Wallabies prop Allan Alaalatoa on the charge during the Bledisloe Cup Test against the All Blacks in Wellington on 11 October 2020.
Plans for this year’s Rugby Championship were thrown into chaos by the coronavirus pandemic, and when World Cup-holders South Africa pulled out the competition was rebranded as the Tri Nations featuring Australia, New Zealand and Argentina.
Here’s a guide to the tournament, which starts on Saturday, and the difficulties in getting it up and running:
The Rugby Championship is the southern hemisphere’s premier annual tournament, and is contested by Argentina, Australia, New Zealand, and South Africa.
The tournament was initially known as the Tri Nations, until Argentina became the fourth team in 2012. It has now reverted to its old name, for this year at least, after South Africa withdrew citing a lack of match practice.
New Zealand’s All Blacks won the inaugural edition in 1996 and have dominated since, claiming another 15 titles. Australia and South Africa have won four times each.
The Rugby Championship was supposed to start in August, with games in each nation, until the pandemic forced a postponement. Given travel restrictions and quarantine requirements, governing body Sanzaar decided to hold it in one country for the first time.
New Zealand were the early favourites to host, but arch-rival Australia ultimately got the nod after agreeing that teams could train together during their mandatory 14-day quarantine.
New Zealand then complained loudly about the schedule, as a December 12 finish meant their players faced spending Christmas in quarantine.
Sanzaar relented and shifted one of their games to an earlier slot, but it turned out to be academic as the Springboks, who have been under harsher Covid-19 restrictions, dropped a bombshell by withdrawing.
With only three teams now in contention, the number of matches has been slashed from 12 to six, played on consecutive Saturdays between 31 October and 5 December, with each side facing the others twice.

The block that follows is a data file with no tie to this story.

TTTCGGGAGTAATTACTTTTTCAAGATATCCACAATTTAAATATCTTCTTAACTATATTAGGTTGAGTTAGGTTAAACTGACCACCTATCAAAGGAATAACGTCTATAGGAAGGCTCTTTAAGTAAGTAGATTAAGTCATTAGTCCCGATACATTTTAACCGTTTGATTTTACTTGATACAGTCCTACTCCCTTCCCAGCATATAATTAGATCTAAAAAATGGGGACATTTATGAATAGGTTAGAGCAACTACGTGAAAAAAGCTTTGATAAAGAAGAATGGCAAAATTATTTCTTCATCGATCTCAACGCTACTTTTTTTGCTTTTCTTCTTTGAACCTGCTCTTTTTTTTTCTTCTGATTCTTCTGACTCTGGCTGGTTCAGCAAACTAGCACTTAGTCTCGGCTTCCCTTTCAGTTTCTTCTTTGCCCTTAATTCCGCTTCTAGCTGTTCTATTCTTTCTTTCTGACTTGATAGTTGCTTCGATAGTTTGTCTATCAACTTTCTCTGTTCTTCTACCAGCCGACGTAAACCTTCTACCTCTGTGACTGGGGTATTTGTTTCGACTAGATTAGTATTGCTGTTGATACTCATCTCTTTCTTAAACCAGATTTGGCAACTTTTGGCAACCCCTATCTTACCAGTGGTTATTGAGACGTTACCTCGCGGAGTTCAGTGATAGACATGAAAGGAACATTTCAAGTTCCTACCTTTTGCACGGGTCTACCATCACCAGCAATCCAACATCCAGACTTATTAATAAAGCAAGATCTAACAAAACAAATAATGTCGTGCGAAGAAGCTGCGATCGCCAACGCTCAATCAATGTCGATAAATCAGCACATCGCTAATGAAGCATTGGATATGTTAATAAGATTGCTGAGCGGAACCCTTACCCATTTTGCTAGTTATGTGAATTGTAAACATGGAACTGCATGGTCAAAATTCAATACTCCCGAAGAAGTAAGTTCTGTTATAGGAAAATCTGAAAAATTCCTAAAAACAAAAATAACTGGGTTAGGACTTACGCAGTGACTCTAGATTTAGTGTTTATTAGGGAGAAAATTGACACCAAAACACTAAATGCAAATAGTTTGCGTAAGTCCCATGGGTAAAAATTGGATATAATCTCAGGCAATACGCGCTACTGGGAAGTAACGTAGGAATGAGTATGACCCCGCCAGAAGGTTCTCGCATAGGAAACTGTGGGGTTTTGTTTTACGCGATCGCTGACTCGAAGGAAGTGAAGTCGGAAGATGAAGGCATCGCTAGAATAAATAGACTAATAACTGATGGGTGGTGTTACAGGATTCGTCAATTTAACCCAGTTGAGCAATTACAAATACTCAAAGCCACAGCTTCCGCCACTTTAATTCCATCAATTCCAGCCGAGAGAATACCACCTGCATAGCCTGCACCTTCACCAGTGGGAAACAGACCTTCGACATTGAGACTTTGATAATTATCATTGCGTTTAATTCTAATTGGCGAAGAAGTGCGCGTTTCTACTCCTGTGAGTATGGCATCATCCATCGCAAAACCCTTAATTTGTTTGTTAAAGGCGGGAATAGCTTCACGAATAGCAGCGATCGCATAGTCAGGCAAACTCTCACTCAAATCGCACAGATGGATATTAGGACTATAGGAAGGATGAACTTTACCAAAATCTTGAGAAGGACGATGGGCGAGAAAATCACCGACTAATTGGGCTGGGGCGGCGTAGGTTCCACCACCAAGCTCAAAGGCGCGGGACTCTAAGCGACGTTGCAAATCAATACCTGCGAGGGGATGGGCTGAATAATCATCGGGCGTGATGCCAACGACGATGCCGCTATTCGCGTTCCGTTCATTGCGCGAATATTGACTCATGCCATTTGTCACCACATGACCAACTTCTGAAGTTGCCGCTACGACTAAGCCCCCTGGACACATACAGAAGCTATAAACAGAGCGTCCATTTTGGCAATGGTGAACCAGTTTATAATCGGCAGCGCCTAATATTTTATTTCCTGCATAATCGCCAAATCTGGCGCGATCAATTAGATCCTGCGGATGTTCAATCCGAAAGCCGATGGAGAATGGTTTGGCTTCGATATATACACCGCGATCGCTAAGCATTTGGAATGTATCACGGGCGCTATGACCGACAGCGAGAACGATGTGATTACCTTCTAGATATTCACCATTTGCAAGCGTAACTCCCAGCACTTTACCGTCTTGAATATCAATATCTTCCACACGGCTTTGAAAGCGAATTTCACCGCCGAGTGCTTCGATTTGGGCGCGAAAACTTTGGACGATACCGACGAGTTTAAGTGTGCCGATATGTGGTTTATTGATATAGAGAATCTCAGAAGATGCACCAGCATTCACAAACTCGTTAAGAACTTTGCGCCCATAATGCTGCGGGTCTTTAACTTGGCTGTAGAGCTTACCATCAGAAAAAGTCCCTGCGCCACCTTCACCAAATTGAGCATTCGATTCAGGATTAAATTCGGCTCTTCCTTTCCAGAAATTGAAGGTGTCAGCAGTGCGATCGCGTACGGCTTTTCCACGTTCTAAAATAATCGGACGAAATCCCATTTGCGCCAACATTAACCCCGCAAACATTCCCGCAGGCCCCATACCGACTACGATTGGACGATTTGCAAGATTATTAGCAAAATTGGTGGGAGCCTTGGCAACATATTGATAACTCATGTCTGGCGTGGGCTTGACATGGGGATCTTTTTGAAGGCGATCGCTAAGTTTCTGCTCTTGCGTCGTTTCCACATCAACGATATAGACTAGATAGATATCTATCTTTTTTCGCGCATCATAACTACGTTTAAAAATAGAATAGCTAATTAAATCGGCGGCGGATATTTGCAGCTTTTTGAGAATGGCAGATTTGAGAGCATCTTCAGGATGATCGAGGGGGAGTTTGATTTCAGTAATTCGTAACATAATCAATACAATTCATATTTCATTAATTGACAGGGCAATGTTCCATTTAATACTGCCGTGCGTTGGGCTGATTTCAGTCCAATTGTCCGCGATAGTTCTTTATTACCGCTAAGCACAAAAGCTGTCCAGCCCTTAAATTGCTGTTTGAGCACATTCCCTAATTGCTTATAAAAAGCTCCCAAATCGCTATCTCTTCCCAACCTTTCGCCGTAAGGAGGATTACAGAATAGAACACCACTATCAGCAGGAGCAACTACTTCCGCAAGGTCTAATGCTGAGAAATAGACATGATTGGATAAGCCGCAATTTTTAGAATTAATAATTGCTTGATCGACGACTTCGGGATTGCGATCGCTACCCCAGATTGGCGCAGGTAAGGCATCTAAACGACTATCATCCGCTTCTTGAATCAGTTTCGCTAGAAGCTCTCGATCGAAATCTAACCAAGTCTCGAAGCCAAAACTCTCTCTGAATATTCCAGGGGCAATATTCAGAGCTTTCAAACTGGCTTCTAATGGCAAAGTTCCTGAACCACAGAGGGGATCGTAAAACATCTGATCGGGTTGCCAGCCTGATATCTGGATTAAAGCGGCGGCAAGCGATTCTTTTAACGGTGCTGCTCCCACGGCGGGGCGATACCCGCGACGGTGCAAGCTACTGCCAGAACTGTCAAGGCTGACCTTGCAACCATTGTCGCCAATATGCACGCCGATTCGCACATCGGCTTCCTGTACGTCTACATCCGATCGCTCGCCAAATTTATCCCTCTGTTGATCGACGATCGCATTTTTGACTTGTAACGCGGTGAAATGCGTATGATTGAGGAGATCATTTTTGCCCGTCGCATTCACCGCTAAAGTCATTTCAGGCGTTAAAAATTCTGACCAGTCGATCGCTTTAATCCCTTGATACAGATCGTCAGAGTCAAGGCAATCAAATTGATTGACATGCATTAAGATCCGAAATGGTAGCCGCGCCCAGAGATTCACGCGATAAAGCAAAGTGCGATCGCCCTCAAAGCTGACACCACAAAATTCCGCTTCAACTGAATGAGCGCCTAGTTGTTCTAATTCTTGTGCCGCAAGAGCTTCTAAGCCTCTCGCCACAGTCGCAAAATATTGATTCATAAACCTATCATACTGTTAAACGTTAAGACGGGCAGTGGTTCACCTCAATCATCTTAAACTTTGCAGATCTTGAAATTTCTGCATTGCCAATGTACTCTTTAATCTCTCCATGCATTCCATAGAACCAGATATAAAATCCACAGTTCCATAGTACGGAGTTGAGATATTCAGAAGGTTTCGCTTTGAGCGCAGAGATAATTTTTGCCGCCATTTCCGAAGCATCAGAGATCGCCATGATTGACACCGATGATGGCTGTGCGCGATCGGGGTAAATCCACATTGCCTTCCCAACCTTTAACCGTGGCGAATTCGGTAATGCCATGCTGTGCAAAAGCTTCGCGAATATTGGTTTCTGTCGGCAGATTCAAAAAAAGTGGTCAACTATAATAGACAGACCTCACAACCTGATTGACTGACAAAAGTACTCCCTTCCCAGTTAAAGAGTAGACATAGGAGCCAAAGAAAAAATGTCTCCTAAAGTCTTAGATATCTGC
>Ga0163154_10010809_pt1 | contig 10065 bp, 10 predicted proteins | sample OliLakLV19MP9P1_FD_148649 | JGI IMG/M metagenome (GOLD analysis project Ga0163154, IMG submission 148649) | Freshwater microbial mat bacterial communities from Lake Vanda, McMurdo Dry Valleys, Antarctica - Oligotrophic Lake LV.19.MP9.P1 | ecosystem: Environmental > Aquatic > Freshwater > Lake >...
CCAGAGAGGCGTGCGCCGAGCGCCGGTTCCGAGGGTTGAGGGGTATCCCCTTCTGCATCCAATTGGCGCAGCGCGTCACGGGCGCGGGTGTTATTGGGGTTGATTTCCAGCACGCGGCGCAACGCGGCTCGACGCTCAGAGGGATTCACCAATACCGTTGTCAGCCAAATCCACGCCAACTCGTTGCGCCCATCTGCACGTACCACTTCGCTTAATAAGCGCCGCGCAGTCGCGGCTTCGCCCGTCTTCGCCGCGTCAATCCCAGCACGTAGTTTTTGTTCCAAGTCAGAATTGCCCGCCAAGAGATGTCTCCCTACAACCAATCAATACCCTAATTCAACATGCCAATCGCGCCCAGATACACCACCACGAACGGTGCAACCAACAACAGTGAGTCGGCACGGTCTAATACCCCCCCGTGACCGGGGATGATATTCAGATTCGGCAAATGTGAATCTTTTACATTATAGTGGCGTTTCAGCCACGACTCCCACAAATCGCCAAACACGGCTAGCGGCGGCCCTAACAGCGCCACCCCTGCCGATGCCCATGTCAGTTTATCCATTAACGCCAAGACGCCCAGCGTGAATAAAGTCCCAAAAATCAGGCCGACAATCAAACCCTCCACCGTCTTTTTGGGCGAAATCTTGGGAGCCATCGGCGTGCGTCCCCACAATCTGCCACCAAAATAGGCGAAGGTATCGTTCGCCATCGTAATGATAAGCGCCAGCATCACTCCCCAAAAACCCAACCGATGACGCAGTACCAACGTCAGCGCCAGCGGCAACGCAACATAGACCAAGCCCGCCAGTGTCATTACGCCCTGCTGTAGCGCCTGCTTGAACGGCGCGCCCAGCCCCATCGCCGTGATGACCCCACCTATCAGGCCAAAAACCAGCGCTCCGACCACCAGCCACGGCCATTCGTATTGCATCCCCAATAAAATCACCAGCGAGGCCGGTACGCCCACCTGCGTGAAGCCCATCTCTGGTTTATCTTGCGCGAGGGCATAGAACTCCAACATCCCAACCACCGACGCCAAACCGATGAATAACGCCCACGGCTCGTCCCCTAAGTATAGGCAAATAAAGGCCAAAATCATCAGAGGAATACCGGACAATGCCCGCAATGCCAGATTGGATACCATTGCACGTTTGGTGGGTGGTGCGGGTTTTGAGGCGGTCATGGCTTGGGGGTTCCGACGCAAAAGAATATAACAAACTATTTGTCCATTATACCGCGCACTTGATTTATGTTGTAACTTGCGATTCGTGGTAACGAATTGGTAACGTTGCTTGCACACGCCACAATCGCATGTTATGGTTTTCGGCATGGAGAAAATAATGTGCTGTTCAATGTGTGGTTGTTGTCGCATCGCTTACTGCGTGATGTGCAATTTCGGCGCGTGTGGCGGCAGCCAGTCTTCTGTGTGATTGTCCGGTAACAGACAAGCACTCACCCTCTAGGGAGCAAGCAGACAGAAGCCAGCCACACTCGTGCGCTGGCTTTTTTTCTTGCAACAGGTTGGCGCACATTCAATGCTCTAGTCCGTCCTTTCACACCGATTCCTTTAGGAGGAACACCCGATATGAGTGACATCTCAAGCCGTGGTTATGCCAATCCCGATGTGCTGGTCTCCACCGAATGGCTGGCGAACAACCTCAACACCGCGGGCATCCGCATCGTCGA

One game will be in Brisbane, three in Sydney and two in Newcastle, a coastal town two hours’ drive north of Sydney.
Otherwise, the rules are unchanged, with four points for a win and two for a draw. A bonus point can be earned if a team scores three tries or more than their opponent or if a team loses by seven points or less.
The tournament doesn’t start until Saturday, but the Wallabies and All Blacks have already seen action contesting the annual Bledisloe Cup, played since 1931.
Named after former New Zealand governor-general Lord Bledisloe, who donated the huge silver trophy, the series can be anything between two and four matches, depending on whether it falls in a World Cup year.
They are playing four games this year and two are already over – a tense 16-16 draw in Wellington followed by a 27-7 win for the All Blacks in Auckland.
The final two Bledisloe Cup Tests, on Saturday and a week later, will also be the first two games of the Tri Nations.
With South Africa on the sidelines, the door is wide open for New Zealand or Australia to claim another title, with the Argentines considered a long shot.
The All Blacks and Wallabies have already played tough Bledisloe Cup games, which followed high-quality domestic Super Rugby seasons. In contrast, the Pumas haven’t played a Test since the World Cup in Japan last year and have endured months of bio-secure bubbles and quarantine requirements.
Coach Mario Ledesma admits they are rusty, but they have a roster of quality players and some have been honing their skills in Europe, including winger Juan Imhoff who scored a try for Racing 92 in their recent Champions Cup final defeat to Exeter.
The core of the squad – bar the 13 late-arriving European-based players – are finally out of quarantine in Australia, where they were at least able to train together. Ex-Wallabies coach Michael Cheika has been recruited as a consultant.
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